'Too broad, worrisome': Chiz Escudero talks anti-terror law with Heart Evangelista
MANILA, Philippines – Sorsogon governor Chiz Escudero recently reunited with his wife, actress Heart Evangelista, and the two had a conversation on the anti-terror bill, which was signed into law on July 3, to much public objection. (READ: 'Dear Duterte, may paki ka ba sa amin?': Celebrities, artists react to anti-terror law)
Their conversation was published on Heart’s vlog on July 3, but appeared to be recorded before the measure was passed because she and Chiz still referred to it as the anti-terror bill. In the video, Chiz said he had “serious reservations” about what is now known as Republic Act No. 11479, particularly with the section that allowed the anti-terrorism council (ATC) to conduct warrantless arrests of people who are even just suspected of terrorism.
Chiz said that this provision violated the constitution “because under the constitution and under the law, you can only be arrested if they have a warrant for your arrest issued by a judge.”
“So that’s what makes the law, in a way, problematic,” he said.
He also said that the law “did not provide for the quantum of evidence of proof that the anti-terror council should have before they can consider you a ‘suspect.’” He noted that there weren’t any procedures laid out as to how the ATC would determine a suspect before a person is arrested.
“Will they vote unanimously before a person is arrested?…none is stated, unlike the provision of the constitution which is very, very specific,” he said.
Heart, who said she had been reading the bill on her own to further understand it, asked Chiz about various scenarios where one could possibly be considered a suspect, to which Chiz responded: “there are no definitions. It’s too broad, and that’s what makes it worrisome,” he said.
Chiz said he anticipated that the bill would pass into law, and also said that it would most likely be questioned before the Supreme Court.
“Now if they place limitations, procedures in order to constitute what they call a valid delegation of legislative power to the ATC then probably it can withstand constitutional scrutiny by the Supreme Court. But then again the Supreme Court as they say is the court of last resort,” he said. “If the Supreme Court makes a mistake it nevertheless becomes part of the law of the land because they are the final arbiter of anything.”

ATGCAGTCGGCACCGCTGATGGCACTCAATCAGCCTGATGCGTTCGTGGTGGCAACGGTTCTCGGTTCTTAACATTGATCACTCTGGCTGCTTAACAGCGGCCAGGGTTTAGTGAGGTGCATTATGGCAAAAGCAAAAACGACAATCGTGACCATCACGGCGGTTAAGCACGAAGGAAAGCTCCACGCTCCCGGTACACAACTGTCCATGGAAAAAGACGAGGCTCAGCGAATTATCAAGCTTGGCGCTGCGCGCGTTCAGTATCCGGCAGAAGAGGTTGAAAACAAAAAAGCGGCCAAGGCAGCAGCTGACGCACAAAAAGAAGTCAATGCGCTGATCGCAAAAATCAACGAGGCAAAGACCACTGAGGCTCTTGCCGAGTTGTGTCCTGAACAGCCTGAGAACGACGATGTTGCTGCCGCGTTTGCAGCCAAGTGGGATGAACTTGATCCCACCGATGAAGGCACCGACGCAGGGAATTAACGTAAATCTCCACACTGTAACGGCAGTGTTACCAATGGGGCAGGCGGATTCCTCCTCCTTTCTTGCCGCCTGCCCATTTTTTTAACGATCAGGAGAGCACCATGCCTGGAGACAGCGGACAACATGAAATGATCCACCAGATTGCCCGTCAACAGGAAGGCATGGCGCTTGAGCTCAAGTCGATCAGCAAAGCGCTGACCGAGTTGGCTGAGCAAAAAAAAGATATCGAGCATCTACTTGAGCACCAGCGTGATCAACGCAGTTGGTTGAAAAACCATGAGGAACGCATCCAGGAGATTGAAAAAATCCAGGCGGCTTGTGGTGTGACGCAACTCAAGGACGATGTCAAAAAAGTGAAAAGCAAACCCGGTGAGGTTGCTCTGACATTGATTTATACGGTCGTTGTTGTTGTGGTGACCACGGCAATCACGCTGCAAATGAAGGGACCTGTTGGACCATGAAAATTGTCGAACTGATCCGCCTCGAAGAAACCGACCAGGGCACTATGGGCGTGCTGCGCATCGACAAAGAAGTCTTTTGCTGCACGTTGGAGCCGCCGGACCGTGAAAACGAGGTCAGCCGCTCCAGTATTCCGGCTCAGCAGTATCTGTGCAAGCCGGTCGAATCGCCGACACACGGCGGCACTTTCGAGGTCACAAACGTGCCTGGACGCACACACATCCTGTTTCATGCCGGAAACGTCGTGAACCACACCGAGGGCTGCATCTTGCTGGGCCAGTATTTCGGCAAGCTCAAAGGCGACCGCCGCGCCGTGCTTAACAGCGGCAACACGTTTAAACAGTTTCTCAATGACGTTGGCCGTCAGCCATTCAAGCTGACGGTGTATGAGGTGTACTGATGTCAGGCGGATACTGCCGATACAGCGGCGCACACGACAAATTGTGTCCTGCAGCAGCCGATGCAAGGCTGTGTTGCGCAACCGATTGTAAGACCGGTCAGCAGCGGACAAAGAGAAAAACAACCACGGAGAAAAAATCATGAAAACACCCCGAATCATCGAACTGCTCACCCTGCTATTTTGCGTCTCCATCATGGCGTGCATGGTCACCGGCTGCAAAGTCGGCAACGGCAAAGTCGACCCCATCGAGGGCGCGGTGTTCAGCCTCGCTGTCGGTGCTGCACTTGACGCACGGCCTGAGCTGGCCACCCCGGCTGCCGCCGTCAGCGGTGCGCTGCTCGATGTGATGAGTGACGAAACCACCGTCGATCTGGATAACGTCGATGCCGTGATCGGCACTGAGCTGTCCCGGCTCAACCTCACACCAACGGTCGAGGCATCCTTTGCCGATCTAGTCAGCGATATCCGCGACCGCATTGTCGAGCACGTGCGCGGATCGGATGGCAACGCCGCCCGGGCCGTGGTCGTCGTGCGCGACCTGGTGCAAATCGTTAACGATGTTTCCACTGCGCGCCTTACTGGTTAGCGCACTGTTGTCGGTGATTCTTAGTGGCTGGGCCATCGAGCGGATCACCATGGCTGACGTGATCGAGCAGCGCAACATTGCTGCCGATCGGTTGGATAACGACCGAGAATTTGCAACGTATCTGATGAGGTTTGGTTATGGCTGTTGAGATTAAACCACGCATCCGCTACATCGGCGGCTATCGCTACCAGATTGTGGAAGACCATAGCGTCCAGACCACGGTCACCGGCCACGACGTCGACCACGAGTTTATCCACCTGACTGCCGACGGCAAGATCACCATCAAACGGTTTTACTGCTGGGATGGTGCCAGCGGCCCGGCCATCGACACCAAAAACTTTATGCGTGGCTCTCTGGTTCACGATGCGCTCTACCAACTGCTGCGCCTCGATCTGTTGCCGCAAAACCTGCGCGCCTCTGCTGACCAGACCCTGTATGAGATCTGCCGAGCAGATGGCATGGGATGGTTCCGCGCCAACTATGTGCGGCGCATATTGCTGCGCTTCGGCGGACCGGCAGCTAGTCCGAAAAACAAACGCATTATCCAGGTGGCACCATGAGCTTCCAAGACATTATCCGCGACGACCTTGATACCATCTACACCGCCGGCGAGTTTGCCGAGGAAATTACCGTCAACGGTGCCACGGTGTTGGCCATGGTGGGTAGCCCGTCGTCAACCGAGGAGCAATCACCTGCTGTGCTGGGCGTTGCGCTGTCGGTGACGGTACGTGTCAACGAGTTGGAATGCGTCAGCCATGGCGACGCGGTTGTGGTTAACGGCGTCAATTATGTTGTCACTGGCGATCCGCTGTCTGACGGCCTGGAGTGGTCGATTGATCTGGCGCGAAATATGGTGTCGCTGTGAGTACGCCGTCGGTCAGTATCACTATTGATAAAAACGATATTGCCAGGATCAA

A question of confidence in government
Heart brought up that other countries have “more extreme” laws, “but its done in a way that is safer…”
“It’s not a question of safe,” Chiz responded. “It’s a question of confidence, I guess. It’s a question of the level of confidence of the people in ther government, the level of confidence they have in their institutions.”
“It depends how long these insittutions have been working and how high their level of confidence is that these institutions will actually be able to balance two competing interests: on the one hand to prevent terrorism or any terror attack, on the other, protect innocent civilians and those who may be falsely or wrongfully accused because of whatever motive those in power may have,” he said.
Chiz said that if he could revise the law, he would revise the provision regarding warrantless arrests.
“Without giving necessarily the power to arrest 'suspects' or at the very least provide procedures by which a “suspect” is defined and determined and transparency rules as to how these suspects are being identified or will be identified. Again it’s a question of confidence building,” he said.
“I think government should, instead of fighting or arguing with people saying ‘you’re wrong, you’re right, it’s fake news’ they should just simply build confidence that this law will not be abused, that this law even if it should pass will be subjected to constitutional scrutiny by the Supreme Court and that they will obey,” he said.
Chiz said that he believed that many people will be filing cases at the Supreme Court to question provisions of the law.
As for what people can do to stand against the anti-terror law, Chiz said people could appeal to their representatives.
“As with any law that you don’t like or as with any law that you initially liked but later on turned out to be a bad law, then you go to Congress and make known your position or opinion so that Congress will be convinced to either amend, repeal, or abrogate the law in its entirety,” he said.
President Rodrigo Duterte signed the anti-terror bill into law on the same day that the Philippines’ coronavirus cases breached 40,000.
Before the law was signed, it was met with objection from various sectors, from public figures, law experts, human rights, advocates, and citizens, who fear that the law’s vague definitions of terrorism could easily be abused. – Rappler.com